Insuring cluster bombs

There’s a lot to applaud in Aviva’s recent decision to stop investing in twelve arms manufacturers who failed to confirm to the insurer’s investing arm that they were not involved in the production of cluster bombs or their key components. The Aviva spokesperson summed it up nicely in a comment about funding a company manufacturing cluster bombs being as wrong as manufacturing them in the first place.

The obvious question this then raises from the perspective of ethics and insurance is whether insurers like Aviva have implemented a similar ban on their underwriting of manufacturing and distribution facilities used by those same twelve arms manufacturers. If this isn’t in place, or at least on the horizon, then Aviva and all other commercial insurers and reinsurers need to get their act together and do something about it now. Insuring them is as wrong as manufacturing them.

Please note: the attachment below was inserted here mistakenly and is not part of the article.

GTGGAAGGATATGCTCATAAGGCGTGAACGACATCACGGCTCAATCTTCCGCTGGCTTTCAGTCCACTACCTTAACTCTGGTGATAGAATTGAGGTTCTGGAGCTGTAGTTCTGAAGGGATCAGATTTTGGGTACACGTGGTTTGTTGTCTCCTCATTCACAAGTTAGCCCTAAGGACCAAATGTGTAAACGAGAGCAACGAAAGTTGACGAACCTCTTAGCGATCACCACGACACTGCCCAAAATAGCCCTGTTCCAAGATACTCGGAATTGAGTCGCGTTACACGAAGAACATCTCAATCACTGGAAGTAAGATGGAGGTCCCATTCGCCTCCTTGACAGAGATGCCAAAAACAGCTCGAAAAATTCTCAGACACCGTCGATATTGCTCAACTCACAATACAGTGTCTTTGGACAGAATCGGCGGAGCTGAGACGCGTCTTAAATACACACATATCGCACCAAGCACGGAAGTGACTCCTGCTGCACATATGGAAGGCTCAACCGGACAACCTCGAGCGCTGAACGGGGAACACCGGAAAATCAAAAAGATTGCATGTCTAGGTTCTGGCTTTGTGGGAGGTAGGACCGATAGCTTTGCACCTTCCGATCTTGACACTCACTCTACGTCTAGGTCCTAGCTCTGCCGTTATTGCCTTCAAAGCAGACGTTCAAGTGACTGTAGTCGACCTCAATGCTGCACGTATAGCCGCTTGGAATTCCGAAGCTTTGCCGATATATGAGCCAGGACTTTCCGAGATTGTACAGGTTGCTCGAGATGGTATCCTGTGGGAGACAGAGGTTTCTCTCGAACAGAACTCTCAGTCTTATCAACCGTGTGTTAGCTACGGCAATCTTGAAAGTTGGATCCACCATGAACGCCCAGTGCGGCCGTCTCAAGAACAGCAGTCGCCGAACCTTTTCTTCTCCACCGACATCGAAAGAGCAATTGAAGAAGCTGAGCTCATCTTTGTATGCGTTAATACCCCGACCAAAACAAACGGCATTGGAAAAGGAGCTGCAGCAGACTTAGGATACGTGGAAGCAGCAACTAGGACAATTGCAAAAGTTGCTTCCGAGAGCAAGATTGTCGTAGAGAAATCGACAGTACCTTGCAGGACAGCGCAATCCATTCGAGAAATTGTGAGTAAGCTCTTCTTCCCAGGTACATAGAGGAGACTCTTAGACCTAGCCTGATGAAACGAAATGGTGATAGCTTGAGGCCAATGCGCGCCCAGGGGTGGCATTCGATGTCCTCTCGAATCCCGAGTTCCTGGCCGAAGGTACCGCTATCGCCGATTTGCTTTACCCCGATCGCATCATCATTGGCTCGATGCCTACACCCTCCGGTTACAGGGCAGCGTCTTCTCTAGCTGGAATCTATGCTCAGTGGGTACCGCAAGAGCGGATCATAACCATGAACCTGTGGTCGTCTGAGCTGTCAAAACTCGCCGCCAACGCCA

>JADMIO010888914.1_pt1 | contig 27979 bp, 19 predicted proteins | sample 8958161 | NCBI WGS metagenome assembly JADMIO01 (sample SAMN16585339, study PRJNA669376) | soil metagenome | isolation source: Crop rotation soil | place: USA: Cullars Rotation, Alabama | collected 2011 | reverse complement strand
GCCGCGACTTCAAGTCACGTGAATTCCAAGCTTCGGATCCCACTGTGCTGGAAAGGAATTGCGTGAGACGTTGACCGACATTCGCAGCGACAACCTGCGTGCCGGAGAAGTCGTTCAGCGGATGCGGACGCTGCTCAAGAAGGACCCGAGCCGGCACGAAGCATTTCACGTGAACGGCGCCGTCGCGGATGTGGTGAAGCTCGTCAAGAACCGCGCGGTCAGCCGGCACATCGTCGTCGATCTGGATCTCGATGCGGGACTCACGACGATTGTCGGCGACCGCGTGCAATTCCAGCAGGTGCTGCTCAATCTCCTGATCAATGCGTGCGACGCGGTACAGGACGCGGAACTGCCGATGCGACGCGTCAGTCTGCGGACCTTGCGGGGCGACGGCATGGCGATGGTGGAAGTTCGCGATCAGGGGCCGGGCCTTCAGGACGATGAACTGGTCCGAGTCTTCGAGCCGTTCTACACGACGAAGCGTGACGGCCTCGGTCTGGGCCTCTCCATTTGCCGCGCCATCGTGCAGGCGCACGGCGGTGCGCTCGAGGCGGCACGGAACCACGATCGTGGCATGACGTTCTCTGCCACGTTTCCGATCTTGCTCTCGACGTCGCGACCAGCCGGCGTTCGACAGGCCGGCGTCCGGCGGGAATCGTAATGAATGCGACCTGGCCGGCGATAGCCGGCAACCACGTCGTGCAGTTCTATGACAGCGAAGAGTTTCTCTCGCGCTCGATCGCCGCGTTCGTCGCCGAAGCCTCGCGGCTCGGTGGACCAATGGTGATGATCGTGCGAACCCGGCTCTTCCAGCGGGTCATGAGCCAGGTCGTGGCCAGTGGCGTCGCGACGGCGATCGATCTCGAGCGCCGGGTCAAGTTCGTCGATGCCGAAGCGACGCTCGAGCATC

There’s an international convention banning the use, production, transfer and stockpiling of cluster bombs and the UK has ratified it, as have countries like Germany and France. While there may be question marks hanging over the rules around investing in companies connected with cluster bombs (and presumably around insuring them too), this is a clear no-brainer from an ethical standpoint. Aviva have quite rightly followed the spirit of the convention by stopping investing in their manufacture.

Some of these arms manufacturers are huge corporations employing many tens of thousands of people around the world. They may not be the type of commercial risk that Aviva normally underwrites, but they will be the type of risk that the Lloyds market and the big German and French reinsurers look at on a faculative basis. Instituting such an underwriting ban may not be easy, but then neither is the underwriting of complex manufacturing supply chains.  It could be highly effective, for lack of insurance cover puts a business at greater risk than lack of investment. All in all, it will be worth the effort

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